The August 15, issue # 549, of the Ohio BEEF Cattle letter is now posted to the web at: http://fairfield.osu.edu/ag/beef/beefAgst15.html
There’s still time to register for next week’s “Handling, Feeding, and Marketing Cattle for Profit” program in Ross County. This week, Nevil Speer, a featured speaker for the program, offers his thoughts on the recent resurgence in the fed and feeder cattle markets.
Articles this week include:
* There’s More Than One Kind Of “Producer”
* Wrecks Are Not Desirable; Vaccinate Your Calves Now
* Forage Focus: Managing Alfalfa During and Following a Drought
* Yellow Feed
Putting Up Drought Silage
Jeff Heldt, Ph.D., PAS
The drought of 2002 has left us all scratching our heads on what to do with our field crops that have received very little moisture this year. I have put together a summary of some key issues available on the web and through various publications to help determine how to best use drought damaged corn to get the most out of the hard work and expenses it took to put the crop into the ground.
How are you Dehorning your Cattle?
Ropin’ the Web
Almost all animal industries carry out some routine management procedures that cause pain. Procedures such as castration, tail docking, branding, dehorning and beak trimming cause short-term pain for long- term benefits. There is little argument that the procedures are important. However, the controversy arises when we begin to discuss how and when they should be carried out. In regards to dehorning, should we use caustic paste, electric dehorners, cutters, wire, gouges or scoops? Should we perform this procedure on day old calves or wait until weaning?
Caregivers of animals have a responsibility to society and to animals to identify the procedures that cause the least amount of pain and the least amount of set back to the animal. Once the ideal procedure has been identified we should try to move the industry towards that ideal. With regards to dehorning, we already know that the least painful procedure and the one that causes the least set back in growth is to remove horns by genetically selecting for polledness. In cattle, horns are inherited as an autosomal recessive gene, polledness being dominant. In one breeding season, a producer can breed a herd of horned cows to a polled bull (homozygous for the polled condition ) and have an entire polled calf crop.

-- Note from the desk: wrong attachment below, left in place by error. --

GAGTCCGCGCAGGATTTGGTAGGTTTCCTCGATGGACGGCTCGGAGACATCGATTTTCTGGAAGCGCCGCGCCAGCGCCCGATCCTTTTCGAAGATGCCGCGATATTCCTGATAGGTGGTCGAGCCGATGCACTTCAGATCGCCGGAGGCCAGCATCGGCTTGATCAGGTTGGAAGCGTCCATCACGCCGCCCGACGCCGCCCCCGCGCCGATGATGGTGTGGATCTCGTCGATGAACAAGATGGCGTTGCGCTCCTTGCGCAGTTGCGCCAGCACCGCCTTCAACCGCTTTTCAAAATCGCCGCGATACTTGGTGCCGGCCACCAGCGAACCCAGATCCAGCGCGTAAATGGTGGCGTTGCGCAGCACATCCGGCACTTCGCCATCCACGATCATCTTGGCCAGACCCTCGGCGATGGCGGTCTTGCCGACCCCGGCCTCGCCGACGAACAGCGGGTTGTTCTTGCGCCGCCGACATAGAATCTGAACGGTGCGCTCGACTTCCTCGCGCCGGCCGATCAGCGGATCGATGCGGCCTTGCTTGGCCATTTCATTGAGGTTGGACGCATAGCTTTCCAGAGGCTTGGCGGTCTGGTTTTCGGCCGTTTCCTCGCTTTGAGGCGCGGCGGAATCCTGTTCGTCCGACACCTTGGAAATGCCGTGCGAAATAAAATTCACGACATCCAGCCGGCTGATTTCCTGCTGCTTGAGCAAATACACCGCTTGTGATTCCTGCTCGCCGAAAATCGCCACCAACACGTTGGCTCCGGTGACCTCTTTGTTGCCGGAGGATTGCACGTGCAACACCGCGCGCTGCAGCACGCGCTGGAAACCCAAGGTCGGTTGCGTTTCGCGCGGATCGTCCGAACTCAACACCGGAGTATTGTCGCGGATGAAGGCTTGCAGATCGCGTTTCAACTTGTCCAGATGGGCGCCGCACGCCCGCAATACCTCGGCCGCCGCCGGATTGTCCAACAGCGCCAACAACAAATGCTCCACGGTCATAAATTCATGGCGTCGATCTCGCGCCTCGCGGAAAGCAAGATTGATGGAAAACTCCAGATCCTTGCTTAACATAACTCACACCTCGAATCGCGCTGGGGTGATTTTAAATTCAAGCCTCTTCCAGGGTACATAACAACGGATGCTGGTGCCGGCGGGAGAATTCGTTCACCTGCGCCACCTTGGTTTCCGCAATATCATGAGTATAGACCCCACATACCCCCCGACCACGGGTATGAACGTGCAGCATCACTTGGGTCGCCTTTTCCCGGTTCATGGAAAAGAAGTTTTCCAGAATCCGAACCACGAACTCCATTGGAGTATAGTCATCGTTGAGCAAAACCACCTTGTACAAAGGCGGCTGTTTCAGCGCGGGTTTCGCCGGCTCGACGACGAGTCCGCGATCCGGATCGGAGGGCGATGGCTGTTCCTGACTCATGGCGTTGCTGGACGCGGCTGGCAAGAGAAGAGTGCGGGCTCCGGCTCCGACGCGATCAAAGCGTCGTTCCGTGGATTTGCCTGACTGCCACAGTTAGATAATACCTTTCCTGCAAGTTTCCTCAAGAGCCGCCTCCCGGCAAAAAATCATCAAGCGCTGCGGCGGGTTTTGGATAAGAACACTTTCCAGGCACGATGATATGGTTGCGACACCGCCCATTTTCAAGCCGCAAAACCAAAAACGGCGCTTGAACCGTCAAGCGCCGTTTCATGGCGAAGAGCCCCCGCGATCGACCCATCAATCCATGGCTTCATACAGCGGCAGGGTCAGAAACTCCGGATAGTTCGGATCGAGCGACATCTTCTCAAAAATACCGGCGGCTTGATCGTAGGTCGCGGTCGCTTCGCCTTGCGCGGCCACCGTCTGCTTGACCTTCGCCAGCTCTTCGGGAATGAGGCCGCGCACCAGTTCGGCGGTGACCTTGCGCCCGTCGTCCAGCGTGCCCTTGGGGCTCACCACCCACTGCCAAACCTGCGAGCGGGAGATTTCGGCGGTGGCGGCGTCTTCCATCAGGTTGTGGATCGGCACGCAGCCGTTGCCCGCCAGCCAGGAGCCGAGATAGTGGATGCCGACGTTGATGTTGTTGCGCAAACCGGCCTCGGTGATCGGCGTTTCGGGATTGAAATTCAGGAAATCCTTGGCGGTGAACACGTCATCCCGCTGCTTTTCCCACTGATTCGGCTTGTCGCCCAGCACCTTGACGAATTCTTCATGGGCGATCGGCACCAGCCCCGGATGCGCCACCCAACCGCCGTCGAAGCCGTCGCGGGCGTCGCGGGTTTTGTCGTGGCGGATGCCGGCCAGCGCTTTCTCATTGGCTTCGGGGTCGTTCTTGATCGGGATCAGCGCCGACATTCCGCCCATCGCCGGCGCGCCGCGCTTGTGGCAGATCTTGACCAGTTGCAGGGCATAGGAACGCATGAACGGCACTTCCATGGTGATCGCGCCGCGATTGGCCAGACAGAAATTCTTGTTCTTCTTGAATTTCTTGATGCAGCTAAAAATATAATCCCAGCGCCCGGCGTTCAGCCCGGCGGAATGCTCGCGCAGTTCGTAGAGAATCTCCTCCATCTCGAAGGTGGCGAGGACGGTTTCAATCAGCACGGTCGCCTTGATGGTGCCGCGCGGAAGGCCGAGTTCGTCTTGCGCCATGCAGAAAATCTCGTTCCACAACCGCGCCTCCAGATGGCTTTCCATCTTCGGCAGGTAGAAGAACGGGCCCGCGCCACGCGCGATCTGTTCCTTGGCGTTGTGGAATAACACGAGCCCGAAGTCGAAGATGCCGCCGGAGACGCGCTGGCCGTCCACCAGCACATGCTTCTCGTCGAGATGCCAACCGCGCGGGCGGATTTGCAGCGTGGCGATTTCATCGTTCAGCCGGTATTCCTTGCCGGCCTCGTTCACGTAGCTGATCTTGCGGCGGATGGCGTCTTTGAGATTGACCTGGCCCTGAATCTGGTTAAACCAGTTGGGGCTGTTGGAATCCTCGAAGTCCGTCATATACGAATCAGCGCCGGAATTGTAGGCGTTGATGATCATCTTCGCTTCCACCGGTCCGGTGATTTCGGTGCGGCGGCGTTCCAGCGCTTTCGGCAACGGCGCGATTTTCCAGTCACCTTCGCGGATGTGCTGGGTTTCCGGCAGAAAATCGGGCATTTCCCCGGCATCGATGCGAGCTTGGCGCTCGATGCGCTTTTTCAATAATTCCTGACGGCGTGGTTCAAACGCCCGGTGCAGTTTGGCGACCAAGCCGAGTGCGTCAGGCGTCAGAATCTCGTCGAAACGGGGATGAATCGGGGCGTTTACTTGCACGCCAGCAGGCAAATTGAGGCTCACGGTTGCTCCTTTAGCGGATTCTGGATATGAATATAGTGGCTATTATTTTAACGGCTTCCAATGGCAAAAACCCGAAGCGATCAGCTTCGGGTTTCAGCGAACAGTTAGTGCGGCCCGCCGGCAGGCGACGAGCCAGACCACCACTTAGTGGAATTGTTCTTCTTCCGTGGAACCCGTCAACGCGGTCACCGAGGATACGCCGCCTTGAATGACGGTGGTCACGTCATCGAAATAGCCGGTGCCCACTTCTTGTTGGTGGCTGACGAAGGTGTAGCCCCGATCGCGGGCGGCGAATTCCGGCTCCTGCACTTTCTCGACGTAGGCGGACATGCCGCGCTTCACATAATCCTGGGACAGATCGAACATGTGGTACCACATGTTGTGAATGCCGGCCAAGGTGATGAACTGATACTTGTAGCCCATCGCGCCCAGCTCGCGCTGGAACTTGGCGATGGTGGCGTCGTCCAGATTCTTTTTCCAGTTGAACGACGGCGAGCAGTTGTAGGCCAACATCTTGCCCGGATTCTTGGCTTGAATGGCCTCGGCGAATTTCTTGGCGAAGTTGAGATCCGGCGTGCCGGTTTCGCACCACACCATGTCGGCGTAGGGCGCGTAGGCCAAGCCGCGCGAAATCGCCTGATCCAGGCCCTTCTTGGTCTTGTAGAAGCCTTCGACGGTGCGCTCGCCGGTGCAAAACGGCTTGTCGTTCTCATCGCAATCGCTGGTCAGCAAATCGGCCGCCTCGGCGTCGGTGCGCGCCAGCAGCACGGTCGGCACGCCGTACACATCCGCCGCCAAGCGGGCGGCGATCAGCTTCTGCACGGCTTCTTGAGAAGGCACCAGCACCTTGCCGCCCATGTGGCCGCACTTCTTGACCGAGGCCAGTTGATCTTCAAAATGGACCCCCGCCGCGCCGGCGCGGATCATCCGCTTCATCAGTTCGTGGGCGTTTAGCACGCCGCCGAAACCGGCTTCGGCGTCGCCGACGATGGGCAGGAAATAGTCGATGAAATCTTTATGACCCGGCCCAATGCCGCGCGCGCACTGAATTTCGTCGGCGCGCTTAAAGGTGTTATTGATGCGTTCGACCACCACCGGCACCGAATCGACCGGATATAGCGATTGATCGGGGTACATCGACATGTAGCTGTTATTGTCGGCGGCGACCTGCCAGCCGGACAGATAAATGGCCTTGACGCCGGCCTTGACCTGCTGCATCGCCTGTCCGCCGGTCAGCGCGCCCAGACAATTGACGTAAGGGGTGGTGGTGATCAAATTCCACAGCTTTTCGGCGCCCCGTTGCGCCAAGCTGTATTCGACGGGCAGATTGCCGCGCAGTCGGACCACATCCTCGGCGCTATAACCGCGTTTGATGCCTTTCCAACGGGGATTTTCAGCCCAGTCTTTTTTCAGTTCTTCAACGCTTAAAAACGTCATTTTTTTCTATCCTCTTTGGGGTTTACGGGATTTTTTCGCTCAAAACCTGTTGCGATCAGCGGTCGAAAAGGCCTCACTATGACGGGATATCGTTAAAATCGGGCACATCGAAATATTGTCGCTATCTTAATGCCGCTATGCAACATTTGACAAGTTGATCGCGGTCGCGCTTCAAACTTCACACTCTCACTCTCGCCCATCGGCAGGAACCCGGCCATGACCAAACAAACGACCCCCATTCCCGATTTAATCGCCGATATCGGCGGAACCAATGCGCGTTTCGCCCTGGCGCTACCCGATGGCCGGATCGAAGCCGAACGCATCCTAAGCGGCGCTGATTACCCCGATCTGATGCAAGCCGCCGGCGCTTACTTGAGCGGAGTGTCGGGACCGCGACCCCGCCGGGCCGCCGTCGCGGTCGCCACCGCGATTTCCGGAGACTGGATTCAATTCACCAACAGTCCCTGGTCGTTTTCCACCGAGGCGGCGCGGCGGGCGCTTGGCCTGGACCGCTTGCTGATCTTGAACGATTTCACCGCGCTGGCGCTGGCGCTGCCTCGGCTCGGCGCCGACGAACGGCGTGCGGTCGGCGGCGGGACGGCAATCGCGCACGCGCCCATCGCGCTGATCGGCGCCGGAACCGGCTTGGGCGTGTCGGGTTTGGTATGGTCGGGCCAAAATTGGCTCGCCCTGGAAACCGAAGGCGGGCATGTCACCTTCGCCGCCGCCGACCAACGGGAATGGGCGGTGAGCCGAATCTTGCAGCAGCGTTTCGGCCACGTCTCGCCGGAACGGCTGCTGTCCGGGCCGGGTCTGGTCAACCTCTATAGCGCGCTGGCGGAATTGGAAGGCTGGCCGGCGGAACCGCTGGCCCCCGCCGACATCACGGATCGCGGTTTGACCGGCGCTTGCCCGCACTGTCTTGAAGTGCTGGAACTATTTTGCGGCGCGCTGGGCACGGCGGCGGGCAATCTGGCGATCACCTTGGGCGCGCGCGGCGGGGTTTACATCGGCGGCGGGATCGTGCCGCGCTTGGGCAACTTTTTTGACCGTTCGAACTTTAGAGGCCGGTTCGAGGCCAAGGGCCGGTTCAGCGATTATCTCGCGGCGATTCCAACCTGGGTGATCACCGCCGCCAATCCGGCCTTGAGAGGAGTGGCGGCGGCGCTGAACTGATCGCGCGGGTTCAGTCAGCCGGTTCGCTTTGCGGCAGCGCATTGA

We’ve received several questions regarding the baling of oats for dry hay in the fall. All agree, at the very least it will be a challenge. While doing some research on the subject of growing and harvesting oats for forage, Curt Stivison from Fairfield County SCWD found some research out of Canada which offered the alternative of killing oats with glyphosate, allowing them to dry down while standing, and then mowing and baling the dry oats. In Canada they call it “yellow feed.” The following is excerpted from a note Curt received from Russel Horvey, Beef and Forage Specialist from Alberta.
Students Encouraged to Apply for Beef Industry Scholarships
Applications are being accepted for the 2008 Beef Industry Scholarship Program, sponsored by the National Cattlemen’s Foundation and the CME Group. All entries must be postmarked by October 5, 2007.
Ten scholarships of $1,500 each will be awarded to young people pursuing careers in the beef industry. The program encourages talented and thoughtful students who have demonstrated a commitment to a career in the beef industry, either through classes, internships or life experience. Graduating high school seniors or full-time undergraduate students enrolled at a two-year or four-year college for the 2008-2009 academic year are encouraged to apply.
With Approach of Silage Harvest, Pioneer Offers Advice
With areas of the country experiencing hot, dry weather conditions – Pioneer is reminding growers of the fast approaching silage season – and encouraging them to take note of crop conditions now – and to initiate a field-by-field moisture testing program.
According to Pioneer – dry or drought-like conditions in nearly every state have caused some producers to salvage their crop and minimize losses by harvesting early. But silage harvest timing is critical. Pioneer says it’s important not to harvest too late – missing the optimum harvest window – and then storing and feeding too dry silage or high moisture corn.
Bovine TB found in Colorado
By Tom McGhee
A Colorado rodeo bull has undergone a necropsy to determine whether it carried bovine tuberculosis as part of an investigation that, so far, has found one other animal testing positive in the state for the disease.
Tests are expected to be completed next week.
Infected cattle must be found in two or more separate herds before the U.S. Department of Agriculture can yank a state’s TB Accredited Free State status, said Terry Fankhauser, executive vice president of the Colorado Cattlemen’s Association.
Colorado Agriculture Department spokeswoman Christi Lightcap said the bull now being tested was found in a separate herd from the other that tested positive.